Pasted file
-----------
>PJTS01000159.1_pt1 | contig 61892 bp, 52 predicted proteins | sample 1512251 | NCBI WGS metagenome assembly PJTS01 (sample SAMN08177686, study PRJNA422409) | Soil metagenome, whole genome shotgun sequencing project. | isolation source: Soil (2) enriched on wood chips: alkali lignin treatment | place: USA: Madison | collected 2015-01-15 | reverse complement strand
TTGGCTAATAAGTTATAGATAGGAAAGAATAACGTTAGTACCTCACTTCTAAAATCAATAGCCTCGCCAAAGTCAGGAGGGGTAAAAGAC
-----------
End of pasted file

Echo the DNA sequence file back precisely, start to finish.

>PJTS01000159.1_pt1 | contig 61892 bp, 52 predicted proteins | sample 1512251 | NCBI WGS metagenome assembly PJTS01 (sample SAMN08177686, study PRJNA422409) | Soil metagenome, whole genome shotgun sequencing project. | isolation source: Soil (2) enriched on wood chips: alkali lignin treatment | place: USA: Madison | collected 2015-01-15 | reverse complement strand
TTGGCTAATAAGTTATAGATAGGAAAGAATAACGTTAGTACCTCACTTCTAAAATCAATAGCCTCGCCAAAGTCAGGAGGGGTAAAAGAC